In FY08, continuation activities will include: ongoing support for cohort enrollment; maintenance of

implemented standardization measures for data collection and patient records management; monitoring of

data quality levels; data and specimen transfer to host institutions: ongoing facility staff training to use

national monitoring and evaluation (M&E) tools; monitoring electronic data management systems at site and

central levels; and Johns Hopkins University (JHU) will continue to support collaborative targeted

evaluations to meet project objectives, facilitate data and specimen requests from daughter protocols as per

steering committee approvals, and increase university hospital capacity to twin with local and international


Intensive monitoring and evaluation of approximately 3,000 patients on ART will provide critical information

on large-scale ART distribution without piloting on a small scale. This activity will improve case

management of treatment services at the university hospitals and will enhance the universities' capacity to

provide technical assistance (TA) and training to clinicians, residents, and medical students. Data generated

by this multisite project will inform and improve ART delivery in Ethiopia by providing important information

on ART-associated toxicities and early mortality. The multisite patient database and specimen repository

will facilitate operational research and scientific inquiry pertinent to HIV/AIDS, through in-depth monitoring

of: treatment; acceptance and adherence; assessment of indicators of adherence; clinical and virologic

efficacy of treatment protocols; assessment of monitoring protocols (CD4); evaluation of drug toxicity, drug-

interactions and viral resistance; and investigation of potential barriers to expanding ART access in


The project will train staff required for collection of additional data to answer programmatic issues and

perform patient follow-up. JHU will also support building the capacity of health providers and regional health

authorities to record, store, and share information to support providing appropriate services to individual HIV

patients and their families, across the continuum of care. These information systems will be flexible,

adaptable, and compatible with various existing healthcare information systems and will support program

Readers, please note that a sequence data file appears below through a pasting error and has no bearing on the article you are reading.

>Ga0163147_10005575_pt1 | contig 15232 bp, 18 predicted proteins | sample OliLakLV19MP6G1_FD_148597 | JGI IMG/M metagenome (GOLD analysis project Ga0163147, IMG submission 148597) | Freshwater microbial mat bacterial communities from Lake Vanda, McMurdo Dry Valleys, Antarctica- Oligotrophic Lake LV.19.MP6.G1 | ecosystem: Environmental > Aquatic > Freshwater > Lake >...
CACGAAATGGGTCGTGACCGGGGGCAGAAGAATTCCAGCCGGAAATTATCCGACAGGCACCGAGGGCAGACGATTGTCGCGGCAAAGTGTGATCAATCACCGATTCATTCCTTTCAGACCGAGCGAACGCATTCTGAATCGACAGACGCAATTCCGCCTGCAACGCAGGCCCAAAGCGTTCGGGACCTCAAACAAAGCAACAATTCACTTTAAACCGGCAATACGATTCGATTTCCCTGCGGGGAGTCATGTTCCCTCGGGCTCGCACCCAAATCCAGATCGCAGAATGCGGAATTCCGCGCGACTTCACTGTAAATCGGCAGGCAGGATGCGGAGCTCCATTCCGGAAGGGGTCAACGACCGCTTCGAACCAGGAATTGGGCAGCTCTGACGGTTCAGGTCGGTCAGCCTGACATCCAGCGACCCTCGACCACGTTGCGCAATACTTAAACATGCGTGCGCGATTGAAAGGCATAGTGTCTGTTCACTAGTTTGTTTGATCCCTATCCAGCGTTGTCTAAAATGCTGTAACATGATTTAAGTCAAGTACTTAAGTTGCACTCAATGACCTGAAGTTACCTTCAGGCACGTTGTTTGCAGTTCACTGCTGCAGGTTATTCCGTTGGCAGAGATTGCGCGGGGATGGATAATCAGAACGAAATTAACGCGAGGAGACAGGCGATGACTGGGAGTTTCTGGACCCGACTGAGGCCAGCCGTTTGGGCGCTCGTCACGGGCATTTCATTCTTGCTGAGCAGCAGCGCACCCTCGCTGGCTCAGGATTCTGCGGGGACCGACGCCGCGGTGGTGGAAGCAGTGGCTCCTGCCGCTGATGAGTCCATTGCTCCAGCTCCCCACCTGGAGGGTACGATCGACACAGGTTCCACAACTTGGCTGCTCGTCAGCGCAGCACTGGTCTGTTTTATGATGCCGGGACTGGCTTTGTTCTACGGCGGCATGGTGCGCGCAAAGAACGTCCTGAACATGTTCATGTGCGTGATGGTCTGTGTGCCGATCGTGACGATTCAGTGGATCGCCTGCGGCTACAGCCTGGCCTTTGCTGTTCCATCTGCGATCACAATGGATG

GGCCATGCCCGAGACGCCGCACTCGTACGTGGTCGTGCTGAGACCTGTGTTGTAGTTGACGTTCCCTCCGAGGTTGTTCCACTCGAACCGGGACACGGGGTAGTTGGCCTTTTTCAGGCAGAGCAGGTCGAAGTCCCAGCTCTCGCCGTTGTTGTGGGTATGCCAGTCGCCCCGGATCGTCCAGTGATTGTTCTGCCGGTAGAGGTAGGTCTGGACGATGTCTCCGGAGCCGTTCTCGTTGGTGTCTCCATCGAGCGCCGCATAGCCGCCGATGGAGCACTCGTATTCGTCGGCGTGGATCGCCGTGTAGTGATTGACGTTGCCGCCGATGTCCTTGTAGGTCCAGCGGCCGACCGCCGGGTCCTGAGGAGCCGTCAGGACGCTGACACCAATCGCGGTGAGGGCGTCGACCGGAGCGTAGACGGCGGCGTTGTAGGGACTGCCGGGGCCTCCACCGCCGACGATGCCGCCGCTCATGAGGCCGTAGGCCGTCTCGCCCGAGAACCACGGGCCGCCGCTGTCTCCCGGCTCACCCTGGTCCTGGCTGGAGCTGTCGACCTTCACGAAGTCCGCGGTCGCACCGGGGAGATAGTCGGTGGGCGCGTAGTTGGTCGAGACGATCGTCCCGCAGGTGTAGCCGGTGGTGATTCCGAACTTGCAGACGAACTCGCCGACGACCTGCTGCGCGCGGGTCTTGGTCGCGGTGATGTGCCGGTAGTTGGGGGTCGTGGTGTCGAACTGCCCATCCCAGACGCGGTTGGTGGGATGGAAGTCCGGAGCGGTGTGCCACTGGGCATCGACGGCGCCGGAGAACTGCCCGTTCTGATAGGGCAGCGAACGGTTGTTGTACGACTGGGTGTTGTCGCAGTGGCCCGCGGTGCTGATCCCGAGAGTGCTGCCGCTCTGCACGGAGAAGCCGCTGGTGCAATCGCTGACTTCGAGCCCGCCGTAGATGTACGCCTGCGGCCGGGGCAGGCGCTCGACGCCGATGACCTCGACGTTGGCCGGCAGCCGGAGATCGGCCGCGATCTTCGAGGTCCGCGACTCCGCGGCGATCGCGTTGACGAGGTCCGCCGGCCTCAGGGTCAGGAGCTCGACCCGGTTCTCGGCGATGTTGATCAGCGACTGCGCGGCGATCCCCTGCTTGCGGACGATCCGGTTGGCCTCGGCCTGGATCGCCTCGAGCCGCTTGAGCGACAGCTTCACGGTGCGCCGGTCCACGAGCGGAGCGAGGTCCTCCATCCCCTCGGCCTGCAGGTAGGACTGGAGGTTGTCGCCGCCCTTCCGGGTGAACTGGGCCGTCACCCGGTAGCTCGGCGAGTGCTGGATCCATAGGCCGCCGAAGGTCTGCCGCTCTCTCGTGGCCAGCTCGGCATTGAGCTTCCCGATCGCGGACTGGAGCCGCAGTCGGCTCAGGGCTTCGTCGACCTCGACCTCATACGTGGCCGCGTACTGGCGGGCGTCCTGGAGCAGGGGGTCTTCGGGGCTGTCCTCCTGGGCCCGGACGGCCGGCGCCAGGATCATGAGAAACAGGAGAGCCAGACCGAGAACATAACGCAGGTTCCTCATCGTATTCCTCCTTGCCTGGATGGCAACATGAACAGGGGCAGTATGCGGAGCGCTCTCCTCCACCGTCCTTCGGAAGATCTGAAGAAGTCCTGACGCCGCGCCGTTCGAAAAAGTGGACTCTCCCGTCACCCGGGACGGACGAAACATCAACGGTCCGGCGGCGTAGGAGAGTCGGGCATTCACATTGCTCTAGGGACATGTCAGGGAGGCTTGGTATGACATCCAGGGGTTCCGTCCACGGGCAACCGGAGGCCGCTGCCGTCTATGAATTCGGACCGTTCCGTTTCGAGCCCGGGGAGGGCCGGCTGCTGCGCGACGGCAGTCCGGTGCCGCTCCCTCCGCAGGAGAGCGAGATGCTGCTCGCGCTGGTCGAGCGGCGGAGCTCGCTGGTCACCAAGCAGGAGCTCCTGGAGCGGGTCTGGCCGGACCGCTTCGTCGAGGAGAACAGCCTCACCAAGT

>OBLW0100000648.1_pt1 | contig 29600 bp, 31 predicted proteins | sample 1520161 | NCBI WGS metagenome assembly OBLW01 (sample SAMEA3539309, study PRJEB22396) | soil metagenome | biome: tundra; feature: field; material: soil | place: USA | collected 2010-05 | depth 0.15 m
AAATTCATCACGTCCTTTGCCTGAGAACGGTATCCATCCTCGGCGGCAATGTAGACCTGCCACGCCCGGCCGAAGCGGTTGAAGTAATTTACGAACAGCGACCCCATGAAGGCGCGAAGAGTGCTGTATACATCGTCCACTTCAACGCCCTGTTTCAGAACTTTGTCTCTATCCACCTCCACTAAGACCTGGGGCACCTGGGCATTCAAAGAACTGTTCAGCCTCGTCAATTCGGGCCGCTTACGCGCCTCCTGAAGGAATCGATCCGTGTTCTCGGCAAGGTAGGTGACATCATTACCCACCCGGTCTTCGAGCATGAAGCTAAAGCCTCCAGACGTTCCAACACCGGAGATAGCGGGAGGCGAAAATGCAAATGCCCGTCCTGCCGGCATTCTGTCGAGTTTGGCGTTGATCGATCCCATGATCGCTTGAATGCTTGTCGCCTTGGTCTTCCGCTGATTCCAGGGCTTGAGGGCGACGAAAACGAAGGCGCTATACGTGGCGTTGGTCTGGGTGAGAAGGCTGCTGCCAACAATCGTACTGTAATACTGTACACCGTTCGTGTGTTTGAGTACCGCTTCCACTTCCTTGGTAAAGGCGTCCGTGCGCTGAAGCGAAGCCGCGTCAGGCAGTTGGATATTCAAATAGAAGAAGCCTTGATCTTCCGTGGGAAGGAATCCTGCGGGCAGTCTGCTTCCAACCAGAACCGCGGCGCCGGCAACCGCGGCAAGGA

M&E. JHU's team of healthcare informatics experts will provide expert technical input in developing a data

model for HIV care and will work with the CDC informatics group and national committee to develop an

infrastructure for installation of electronic health records to support the longitudinal care needed to combat

HIV over the long-term. When an electronic patient record system for HIV care or for overall hospital care is

developed, the JHU team will guide its implementation for the hospitals in its four regions. This activity will

include provision of the CDC medical record folders if supported.

Funding for Treatment: Adult Treatment (HTXS): $100,000

Added 10/21/08

This is approved country specific PHE activity. Reprogramming is taking place to reflect change of Prime

Partner and Agency. Prime Partner is changed from To Be Determined to the Ethiopian Public Health

Association (EPHA) and agecy is changed fro State Department/OGAC to HHS/CDC.There will be no

change in emphasis, coverage area or target population.

The narrative of this activity remains the same. The only change will be that it was initially proposed as a

potential multi country protocol, but now, it is approved and will be undertaken as a country specific Public

Health Evaluation (PHE).


PARTNER: Johns Hopkins University Bloomberg School of Public Health


Identifying Groups with Poor Access to ART - potential Multi Country Protocol

Time and Money Summary:

Expected timeframe: 1 year, Total projected budget: $ 100,000

Local Co-Investigators: In Ethiopia, this study would be carried out by Johns Hopkins University (JHU)

Technical Support For The Ethiopia HIV/AIDS ART Initiative (TSEHAI) as a supplement to the JHU/TSEHAI

Advanced Clinical Monitoring (ACM) of ART in Ethiopia project, which is governed by a Memorandum of

Understanding with 10 Ethiopian institutions.

Primary evaluation question:

What patient factors affect whether patients initially enroll in the national ART program at an early or late

clinical stage of disease?

Project Description:

This case-control study is designed to identify target groups with comparatively poor access to enrollment in

a country's national ART program. It takes advantage of the insight that hospitalizations for conditions

amenable to primary care can be used as indicators of poor access to primary care. The relationship of